I’m 99.999% positive that I never gave a thought to my thyroid gland until six months ago.
In July 2015, however, my thyroid and I had a rather ugly introduction. I wish I could say we were able to overcome our differences, but the truth is, our relationship went downhill from there.
But even though things failed to work out between me and my thyroid gland, I’m hoping other folks will have better luck. Perhaps with a little time and attention, you can build the healthy, lifelong relationship with your thyroid that has eluded me.
It’s Thyroid Awareness Month.
Time to stop ignoring that mysterious, butterfly-shaped gland in your neck. Because if you don’t, it just might go away.
I’m not usually a crusader. But I’m making an exception this time, for a couple of reasons.
Symptoms of thyroid disease are confusing.
Thyroid hormones affect every cell in your body, so symptoms of thyroid disease vary depending on whether you’re suffering from too little thyroid hormone (hypothyroidism) or too much (hyperthyroidism). Which makes it that much more difficult, since the symptoms of one type of thyroid disease are the exact opposite of symptoms for another type. Weight gain or weight loss. Excessive perspiration or sensitivity to cold. Changes in mood, mental acuity, menstruation, your skin, your hair, or even your eyes, are common.
Symptoms are easy to rationalize.
Who isn’t tired? Who doesn’t get cold or sweaty now and then? Don’t we all have fluctuations in our weight? It’s tempting to sweep those things under the rug — especially if you’re the kind of person who takes care of everyone else’s needs first.
It was ridiculously easy to dismiss my symptoms: “I’m a busy, homeschooling mom of three. I don’t sleep enough. My diet consists of granola bars, caffeine and half-eaten sandwiches. Of course I’m tired and cranky and fat.”
If that sounds familiar, consider this your Official Nudge: Make the time to take care of yourself. Pick up the phone and make it happen.
Thyroid disease is very widespread.
I’m not someone to advertise my bidness to strangers, but these days I can’t ride an elevator without meeting another someone with a thyroid disorder. As blind as I’d been to thyroid disease before I was diagnosed, now I know fellow sufferers are everywhere.
Amazingly, one in eight women will develop a thyroid disorder at some point during her lifetime, which means thyroid disease is as common as breast cancer. Breast cancer advocates have done a fantastic job building awareness of that disease — and it has saved countless lives. How many lives could be saved — and improved — if we talked about thyroid disease, too?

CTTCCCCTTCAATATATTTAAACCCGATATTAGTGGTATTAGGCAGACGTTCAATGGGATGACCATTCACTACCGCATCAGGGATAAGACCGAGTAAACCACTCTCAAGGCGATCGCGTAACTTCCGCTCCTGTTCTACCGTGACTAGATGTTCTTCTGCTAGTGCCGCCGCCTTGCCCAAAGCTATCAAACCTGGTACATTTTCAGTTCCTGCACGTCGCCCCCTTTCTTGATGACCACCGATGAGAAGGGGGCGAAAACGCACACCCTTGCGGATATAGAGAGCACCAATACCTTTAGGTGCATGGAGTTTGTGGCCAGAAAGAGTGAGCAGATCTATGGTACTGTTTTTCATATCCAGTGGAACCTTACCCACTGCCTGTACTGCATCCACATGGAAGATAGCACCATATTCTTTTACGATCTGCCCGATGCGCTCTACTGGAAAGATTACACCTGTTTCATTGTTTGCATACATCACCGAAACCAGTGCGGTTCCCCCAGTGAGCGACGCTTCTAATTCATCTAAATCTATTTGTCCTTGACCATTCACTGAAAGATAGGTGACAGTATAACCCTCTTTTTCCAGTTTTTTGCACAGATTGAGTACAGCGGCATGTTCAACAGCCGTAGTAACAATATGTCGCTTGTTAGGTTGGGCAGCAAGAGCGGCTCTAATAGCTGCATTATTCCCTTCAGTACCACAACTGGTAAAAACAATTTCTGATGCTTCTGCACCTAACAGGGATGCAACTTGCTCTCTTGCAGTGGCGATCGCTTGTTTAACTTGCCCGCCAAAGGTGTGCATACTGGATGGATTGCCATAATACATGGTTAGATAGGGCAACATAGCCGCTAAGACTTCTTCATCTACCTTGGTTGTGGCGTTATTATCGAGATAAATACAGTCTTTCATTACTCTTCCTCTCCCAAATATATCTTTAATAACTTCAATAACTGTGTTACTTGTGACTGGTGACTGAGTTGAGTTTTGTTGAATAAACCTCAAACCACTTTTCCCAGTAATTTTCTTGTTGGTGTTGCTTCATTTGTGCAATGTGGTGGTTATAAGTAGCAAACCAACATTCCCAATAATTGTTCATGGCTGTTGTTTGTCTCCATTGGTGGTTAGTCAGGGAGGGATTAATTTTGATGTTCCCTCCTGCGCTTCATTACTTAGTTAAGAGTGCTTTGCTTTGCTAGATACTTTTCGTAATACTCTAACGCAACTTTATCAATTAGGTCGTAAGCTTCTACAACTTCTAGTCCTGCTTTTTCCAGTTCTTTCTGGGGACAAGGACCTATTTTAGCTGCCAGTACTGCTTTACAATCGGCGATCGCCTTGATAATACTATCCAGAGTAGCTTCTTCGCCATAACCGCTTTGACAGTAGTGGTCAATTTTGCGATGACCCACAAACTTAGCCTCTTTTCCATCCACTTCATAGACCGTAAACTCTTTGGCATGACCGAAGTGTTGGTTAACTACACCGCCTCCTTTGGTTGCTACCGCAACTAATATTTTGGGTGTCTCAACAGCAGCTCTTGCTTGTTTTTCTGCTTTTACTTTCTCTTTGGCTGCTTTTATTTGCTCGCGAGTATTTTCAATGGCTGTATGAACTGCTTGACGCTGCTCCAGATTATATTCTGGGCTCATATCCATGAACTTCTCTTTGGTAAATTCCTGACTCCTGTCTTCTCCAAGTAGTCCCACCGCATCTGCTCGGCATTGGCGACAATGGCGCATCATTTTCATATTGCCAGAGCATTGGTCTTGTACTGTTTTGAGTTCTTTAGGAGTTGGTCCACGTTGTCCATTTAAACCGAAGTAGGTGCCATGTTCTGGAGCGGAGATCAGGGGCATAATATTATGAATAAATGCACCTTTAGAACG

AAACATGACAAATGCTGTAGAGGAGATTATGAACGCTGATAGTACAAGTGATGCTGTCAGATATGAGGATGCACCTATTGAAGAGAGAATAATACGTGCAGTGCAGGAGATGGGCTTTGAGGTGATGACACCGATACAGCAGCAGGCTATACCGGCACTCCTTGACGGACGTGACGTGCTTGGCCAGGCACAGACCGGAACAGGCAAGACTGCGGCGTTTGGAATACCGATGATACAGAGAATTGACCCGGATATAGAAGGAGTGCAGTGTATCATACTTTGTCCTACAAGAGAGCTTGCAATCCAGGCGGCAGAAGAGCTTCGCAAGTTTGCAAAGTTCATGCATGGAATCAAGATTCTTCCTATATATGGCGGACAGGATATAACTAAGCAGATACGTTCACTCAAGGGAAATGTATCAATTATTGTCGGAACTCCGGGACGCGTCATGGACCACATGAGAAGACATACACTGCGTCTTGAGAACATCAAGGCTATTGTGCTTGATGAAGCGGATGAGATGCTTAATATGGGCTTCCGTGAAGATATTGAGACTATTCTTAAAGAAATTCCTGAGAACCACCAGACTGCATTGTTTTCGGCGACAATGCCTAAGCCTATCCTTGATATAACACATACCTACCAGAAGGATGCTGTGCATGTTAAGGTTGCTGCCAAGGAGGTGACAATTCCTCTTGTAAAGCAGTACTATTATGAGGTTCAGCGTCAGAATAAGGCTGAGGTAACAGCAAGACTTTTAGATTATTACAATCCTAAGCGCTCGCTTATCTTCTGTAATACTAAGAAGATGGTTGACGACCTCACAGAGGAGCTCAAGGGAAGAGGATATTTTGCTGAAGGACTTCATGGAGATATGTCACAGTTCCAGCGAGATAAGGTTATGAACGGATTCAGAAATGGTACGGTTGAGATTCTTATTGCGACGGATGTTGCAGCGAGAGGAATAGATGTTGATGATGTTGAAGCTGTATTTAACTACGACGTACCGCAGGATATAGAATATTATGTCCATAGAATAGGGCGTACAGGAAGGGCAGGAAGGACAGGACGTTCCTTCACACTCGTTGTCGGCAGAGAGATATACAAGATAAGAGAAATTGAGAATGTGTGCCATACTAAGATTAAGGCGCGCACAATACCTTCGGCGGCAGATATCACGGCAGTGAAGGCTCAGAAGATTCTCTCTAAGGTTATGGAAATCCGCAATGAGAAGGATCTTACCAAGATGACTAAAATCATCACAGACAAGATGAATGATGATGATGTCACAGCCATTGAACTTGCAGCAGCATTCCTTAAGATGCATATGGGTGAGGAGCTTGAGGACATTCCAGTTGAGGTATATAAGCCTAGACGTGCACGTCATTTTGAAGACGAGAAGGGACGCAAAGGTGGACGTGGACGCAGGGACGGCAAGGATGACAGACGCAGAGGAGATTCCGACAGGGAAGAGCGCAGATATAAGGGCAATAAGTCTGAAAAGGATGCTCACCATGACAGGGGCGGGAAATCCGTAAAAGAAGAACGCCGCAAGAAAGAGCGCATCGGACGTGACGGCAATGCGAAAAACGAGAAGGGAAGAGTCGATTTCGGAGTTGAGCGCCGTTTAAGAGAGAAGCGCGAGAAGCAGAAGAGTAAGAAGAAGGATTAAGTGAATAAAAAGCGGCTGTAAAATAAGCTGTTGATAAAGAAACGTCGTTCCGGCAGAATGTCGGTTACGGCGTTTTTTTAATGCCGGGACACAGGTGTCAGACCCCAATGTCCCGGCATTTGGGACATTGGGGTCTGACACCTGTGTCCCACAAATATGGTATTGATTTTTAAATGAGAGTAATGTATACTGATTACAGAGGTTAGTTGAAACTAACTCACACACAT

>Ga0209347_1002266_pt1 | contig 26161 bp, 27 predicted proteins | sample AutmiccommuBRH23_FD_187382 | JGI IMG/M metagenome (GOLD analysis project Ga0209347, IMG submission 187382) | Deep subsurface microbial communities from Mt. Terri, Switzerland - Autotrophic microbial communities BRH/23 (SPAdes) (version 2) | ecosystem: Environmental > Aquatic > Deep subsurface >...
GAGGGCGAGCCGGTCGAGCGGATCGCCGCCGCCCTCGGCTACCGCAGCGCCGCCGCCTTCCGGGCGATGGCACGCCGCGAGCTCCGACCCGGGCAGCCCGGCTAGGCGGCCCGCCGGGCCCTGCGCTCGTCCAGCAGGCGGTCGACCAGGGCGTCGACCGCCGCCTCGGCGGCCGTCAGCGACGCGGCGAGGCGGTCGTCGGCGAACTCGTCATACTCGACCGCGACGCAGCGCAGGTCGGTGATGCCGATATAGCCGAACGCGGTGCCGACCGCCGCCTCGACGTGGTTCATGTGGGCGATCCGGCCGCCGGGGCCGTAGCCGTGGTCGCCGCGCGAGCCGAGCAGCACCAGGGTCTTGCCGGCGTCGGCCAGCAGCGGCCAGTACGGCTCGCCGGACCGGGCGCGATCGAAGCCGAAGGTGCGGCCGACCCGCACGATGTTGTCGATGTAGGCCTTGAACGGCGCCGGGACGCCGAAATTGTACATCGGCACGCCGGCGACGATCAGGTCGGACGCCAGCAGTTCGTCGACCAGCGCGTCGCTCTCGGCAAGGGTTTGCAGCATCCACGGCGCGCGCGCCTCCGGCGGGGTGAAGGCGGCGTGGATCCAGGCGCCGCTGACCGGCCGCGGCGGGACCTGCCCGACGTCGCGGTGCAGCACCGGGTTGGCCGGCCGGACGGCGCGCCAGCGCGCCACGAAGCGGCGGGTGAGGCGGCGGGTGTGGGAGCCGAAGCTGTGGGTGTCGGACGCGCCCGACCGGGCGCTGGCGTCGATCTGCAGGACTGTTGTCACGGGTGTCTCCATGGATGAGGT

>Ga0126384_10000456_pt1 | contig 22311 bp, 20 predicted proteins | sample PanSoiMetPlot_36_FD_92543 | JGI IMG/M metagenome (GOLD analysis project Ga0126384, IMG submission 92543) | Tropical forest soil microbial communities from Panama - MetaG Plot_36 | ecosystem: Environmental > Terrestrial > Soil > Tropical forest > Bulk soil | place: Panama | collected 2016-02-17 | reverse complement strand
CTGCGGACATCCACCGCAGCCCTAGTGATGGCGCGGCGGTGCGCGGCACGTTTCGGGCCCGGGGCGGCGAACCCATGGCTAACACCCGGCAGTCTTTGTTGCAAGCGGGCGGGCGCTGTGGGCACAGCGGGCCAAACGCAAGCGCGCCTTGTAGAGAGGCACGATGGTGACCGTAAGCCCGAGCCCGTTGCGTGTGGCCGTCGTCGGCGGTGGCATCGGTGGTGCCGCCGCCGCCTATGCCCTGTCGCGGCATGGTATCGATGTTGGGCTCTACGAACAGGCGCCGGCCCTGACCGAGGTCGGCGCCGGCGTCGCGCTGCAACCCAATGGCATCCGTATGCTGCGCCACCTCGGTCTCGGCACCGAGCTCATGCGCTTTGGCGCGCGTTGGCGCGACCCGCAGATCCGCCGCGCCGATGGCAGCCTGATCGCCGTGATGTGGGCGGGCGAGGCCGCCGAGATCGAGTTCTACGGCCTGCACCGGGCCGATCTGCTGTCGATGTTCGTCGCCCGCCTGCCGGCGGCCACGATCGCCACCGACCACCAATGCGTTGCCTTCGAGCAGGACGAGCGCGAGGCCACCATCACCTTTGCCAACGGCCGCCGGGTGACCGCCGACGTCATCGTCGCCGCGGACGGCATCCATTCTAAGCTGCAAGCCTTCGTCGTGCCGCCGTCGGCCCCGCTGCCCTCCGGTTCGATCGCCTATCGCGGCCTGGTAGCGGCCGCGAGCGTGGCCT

Now try on this statistic:
Let me save you the math. That’s 12 million people who don’t know they have a thyroid disorder. Does this mean the symptoms are so trivial, thyroid disease can’t possibly be a big deal?
Well, no. Because —
Thyroid disease could be a sign of thyroid cancer.
In the vast majority of cases, thyroid disease falls somewhere in a range from annoying to debilitating — but it can be the indicator of something deadly. Thyroid cancer is very rare, and most types respond well to treatment — but like all cancers, early detection is key.
Men get thyroid disease — and thyroid cancer — too.
Although women are more likely to suffer from a thyroid disorder, men aren’t exempt. Thyroid disease in men can cause all of the symptoms faced by women, plus hair loss, fertility problems, sexual dysfunction, and loss of muscle mass. Men may have greater difficulty in being diagnosed because thyroid disease is seen — even by some doctors — as “a women’s disease.” And the clincher: Thyroid cancer is disproportionately fatal for men. (Sorry, guys.)
What You Can Do
Thyroid disease is treatable — and, for some, reversible — but only if it’s diagnosed. It’s pretty simple, really.
- Check your neck. Self-checks are easy and painless. Click here to learn how.
- See your doctor. Make sure he/she checks the thyroid during your annual physical. If you have symptoms or a family history of thyroid disorders, get a thyroid exam and thorough blood work. If you or your doctor find a lump, make sure you get an ultrasound and/or a biopsy of the nodule(s).
- Help spread the word. Remember: 12 million Americans don’t even know they have a thyroid disease. Want an easy way to share? Download free Check Your Neck images here and share them on social media.
Check your neck, friends. I wish you a very happy thyroid for many years to come!